FTC to Congress: Lose the Anti-Spyware Plans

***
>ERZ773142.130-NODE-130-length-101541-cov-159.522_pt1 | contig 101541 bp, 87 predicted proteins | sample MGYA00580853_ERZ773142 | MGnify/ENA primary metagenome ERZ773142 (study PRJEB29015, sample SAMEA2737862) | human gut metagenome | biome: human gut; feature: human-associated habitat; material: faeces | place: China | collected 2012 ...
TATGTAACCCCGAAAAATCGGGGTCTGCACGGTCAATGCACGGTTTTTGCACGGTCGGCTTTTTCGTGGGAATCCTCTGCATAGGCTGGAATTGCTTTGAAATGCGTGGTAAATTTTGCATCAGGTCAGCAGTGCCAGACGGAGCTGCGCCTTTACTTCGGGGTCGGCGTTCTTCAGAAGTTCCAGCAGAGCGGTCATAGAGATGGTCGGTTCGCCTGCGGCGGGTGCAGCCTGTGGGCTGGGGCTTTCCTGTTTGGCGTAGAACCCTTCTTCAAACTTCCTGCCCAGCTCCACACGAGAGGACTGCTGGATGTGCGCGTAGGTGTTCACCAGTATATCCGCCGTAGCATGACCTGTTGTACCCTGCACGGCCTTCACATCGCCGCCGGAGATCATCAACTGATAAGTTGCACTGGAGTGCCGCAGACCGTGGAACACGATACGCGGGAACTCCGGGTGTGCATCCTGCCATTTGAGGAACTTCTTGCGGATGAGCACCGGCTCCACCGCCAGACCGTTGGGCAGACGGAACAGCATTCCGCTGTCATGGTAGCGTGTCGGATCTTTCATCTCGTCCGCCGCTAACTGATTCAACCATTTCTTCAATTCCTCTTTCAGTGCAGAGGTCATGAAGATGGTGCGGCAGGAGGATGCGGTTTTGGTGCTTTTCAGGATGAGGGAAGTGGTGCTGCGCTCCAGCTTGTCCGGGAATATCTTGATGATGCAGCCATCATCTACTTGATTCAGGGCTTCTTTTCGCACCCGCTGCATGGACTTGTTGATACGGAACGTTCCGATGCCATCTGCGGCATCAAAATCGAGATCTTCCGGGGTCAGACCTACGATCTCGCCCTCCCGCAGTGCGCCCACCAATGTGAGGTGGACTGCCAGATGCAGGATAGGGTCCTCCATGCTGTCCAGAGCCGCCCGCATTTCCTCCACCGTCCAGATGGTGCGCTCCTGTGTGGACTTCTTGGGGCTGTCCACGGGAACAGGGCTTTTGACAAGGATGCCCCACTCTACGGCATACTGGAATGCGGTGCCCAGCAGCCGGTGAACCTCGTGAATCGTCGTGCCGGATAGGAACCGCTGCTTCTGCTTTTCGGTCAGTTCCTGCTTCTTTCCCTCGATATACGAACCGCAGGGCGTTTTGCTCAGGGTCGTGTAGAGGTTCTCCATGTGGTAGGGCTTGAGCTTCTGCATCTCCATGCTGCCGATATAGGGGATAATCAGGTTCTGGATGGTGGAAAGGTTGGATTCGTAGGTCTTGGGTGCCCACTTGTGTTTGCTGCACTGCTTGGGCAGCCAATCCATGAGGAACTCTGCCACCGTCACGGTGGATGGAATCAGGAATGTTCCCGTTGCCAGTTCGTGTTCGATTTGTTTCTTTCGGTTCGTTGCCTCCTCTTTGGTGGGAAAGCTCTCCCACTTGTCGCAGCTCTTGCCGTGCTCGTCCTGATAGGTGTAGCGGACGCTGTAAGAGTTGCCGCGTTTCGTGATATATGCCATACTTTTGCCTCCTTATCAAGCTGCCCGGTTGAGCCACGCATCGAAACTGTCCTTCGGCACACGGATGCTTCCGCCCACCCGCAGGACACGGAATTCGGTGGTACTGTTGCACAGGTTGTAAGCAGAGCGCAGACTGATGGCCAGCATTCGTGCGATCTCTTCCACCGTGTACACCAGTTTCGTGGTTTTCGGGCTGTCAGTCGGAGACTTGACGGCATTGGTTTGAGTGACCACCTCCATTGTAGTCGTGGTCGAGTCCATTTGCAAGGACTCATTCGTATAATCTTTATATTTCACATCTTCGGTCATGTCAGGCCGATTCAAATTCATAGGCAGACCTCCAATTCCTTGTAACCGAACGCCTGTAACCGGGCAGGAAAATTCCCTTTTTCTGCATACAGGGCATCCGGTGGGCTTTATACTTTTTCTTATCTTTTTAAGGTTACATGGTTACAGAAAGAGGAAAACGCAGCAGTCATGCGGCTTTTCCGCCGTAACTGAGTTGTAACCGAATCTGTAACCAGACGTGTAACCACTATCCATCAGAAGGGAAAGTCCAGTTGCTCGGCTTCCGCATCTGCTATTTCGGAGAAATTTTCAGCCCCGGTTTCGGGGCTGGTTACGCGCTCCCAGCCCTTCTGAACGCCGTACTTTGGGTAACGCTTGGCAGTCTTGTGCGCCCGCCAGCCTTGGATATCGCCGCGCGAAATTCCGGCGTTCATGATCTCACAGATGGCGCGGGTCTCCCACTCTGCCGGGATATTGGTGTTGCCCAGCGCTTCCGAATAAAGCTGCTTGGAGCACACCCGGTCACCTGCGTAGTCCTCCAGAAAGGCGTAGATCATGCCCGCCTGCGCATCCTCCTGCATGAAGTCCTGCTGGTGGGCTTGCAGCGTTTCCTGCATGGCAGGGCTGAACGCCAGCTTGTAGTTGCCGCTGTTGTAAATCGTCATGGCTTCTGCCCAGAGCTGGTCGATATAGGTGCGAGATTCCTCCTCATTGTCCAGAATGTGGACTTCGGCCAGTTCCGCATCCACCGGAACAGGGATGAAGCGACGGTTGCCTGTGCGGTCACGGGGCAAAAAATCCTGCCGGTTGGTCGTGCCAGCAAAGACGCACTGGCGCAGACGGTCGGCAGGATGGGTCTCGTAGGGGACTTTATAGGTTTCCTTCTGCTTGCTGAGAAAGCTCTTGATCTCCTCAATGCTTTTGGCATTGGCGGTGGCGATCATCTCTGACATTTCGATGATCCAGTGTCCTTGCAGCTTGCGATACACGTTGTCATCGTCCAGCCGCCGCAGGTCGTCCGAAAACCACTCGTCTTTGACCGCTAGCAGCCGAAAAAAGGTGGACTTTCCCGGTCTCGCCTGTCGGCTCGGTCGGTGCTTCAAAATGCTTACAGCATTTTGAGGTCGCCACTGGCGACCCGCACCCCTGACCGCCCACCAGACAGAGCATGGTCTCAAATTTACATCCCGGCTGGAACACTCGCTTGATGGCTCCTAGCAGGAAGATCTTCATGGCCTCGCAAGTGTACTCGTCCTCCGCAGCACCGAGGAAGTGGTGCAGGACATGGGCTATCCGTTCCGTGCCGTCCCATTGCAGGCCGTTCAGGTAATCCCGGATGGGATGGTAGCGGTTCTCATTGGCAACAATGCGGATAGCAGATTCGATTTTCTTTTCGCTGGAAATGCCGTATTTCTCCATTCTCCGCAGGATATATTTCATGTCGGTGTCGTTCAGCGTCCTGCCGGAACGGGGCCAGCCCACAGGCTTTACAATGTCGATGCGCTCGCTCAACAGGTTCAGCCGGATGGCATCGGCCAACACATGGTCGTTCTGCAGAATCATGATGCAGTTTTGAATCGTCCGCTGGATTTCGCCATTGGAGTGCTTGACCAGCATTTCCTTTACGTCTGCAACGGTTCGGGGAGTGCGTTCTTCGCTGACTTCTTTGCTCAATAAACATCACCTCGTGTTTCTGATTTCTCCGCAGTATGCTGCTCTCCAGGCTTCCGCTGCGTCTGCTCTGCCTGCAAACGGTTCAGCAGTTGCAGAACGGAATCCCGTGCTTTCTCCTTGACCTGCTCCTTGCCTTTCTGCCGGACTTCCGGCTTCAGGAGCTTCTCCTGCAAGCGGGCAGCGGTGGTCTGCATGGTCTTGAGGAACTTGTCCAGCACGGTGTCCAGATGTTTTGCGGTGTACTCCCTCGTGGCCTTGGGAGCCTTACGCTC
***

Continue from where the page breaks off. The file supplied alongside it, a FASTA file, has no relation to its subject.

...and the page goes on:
The Federal Trade Commission (FTC) has repeated its position to Congress that new antispyware legislation is unnecessary, saying that current regulations are sufficient. The FTC and Congress have routinely disagreed about the best approach to limiting spyware. The FTC contends that virtually all spyware is intended to deceive computer users, and, according to FTC Commissioner Orson Swindle, "if people are deceived, it's a deceptive practice." The House of Representatives nonetheless passed two antispyware bills this year. Although both bills are expected to die in the Senate, House leaders have promised to reintroduce them next year. The FTC this week again called on Congress to forgo new legislation, suggesting also that in its haste to write new laws, Congress sometimes approves confusing statutes that cause more harm than good. Swindle also noted that the recent case filed by the FTC against an alleged spyware operator was able to proceed without either of the bills passed in the House.

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